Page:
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Medial Collateral Ligament (MCL) Injury

  • What is Medial Collateral Ligament (MCL) Injury?

    The Medial Collateral Ligament goes from the inside of the upper shin bone (Tibia) to the inside of the bottom of the thigh bone (Femur). The Medial Collateral Ligament keeps your shin bone stable. Injury to this ligament can be a stretch, partial tear or complete tear.

    There are three grades of Medial Collateral Ligament Injury:

    • Grade 1 Injury — Incomplete tear of the ligament with mild symptoms
    • Grade 2 Injury — Incomplete tear with instability and moderate symptoms
    • Grade 3 Injury — Complete tear with instability and severe symptoms; other ligaments in the knee may also be torn
  • The Medial Collateral Ligament is usually injured by pressure or stress to the outside part of the knee. This force causes the outside of the knee to buckle, and the inside to widen. When the medial collateral ligament is stretched too far, it is susceptible to tearing and injury. This injury can be caused by the action of ‘clipping’ in a football game.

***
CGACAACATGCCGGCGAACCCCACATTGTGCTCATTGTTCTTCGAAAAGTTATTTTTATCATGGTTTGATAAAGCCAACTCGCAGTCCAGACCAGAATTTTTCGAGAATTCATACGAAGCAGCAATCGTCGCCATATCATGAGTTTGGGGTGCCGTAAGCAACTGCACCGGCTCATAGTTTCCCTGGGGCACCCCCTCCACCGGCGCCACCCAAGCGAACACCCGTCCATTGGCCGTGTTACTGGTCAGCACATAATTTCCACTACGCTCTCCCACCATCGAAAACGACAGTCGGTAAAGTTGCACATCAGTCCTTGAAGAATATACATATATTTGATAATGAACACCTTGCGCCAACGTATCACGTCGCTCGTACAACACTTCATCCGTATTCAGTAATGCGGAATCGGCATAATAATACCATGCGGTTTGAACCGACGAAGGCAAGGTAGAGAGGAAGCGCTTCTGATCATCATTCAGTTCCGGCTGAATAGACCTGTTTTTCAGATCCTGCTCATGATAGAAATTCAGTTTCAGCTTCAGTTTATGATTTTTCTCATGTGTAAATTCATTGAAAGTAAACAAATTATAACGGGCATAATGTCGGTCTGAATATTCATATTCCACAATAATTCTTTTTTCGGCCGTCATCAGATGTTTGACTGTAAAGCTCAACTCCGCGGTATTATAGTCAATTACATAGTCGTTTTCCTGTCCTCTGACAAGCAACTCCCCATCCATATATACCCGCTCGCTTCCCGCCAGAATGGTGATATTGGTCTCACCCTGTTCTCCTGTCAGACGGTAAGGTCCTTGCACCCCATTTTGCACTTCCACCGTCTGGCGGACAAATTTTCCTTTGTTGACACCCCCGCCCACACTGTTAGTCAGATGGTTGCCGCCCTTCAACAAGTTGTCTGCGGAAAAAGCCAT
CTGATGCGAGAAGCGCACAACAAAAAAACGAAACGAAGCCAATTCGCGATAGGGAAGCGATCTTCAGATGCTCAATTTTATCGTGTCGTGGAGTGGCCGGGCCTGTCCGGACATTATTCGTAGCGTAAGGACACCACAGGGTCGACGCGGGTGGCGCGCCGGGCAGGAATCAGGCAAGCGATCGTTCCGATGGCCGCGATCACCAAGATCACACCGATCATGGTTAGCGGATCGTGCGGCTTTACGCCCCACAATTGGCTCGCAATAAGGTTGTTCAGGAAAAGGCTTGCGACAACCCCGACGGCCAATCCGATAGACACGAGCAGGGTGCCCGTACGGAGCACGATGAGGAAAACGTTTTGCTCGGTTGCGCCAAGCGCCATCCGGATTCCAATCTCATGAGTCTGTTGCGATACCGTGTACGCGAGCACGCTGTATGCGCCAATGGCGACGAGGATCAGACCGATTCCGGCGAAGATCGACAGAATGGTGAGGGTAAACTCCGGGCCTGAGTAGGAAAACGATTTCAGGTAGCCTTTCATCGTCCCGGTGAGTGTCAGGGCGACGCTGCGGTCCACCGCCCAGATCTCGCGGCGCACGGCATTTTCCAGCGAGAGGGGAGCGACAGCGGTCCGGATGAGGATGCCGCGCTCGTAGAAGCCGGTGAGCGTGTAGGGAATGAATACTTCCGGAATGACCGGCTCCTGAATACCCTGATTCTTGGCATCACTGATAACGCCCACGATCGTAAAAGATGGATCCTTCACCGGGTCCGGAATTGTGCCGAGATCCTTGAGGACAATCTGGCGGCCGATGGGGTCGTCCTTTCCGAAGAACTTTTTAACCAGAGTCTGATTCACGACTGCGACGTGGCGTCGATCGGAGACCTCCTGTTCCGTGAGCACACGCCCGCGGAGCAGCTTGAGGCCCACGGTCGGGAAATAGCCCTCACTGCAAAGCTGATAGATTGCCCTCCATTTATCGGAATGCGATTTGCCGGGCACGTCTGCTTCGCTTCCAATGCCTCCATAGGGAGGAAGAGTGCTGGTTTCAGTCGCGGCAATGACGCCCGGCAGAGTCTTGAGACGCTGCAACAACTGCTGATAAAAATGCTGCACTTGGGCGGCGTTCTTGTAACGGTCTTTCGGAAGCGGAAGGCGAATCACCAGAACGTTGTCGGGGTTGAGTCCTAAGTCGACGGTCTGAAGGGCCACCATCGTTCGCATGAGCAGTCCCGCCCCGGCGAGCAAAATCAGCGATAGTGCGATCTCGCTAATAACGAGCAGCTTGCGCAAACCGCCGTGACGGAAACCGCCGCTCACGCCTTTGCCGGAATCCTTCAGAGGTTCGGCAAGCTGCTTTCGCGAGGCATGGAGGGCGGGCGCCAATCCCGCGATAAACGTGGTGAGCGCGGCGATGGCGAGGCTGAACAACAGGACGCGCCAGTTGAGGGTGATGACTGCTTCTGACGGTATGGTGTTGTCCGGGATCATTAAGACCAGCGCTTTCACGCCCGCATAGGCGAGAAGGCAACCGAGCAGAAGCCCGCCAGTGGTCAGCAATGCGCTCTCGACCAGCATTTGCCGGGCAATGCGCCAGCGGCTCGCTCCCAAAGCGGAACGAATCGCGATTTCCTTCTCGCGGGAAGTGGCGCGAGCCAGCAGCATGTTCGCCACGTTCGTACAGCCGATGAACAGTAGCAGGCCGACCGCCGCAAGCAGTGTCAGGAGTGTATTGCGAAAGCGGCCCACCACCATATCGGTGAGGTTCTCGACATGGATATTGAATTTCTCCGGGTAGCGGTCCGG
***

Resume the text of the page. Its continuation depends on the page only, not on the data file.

• Symptoms of a tear in the Medial Collateral Ligament are:

    • Instability — The knee gives way or feeling like it is going to give way
    • Knee swelling
    • Locking or catching of the knee with movement
    • Pain and tenderness along the inside of the joint
  • Treatment includes:

    • Applying ice to the area to reduce pain and inflammation
    • Limiting physical activity until the pain and swelling subside
    • Non-steroidal anti-inflammatory drugs to reduce pain and inflammation
    • Raising the knee above heart level to reduce swelling
    • Resting the leg to reduce swelling
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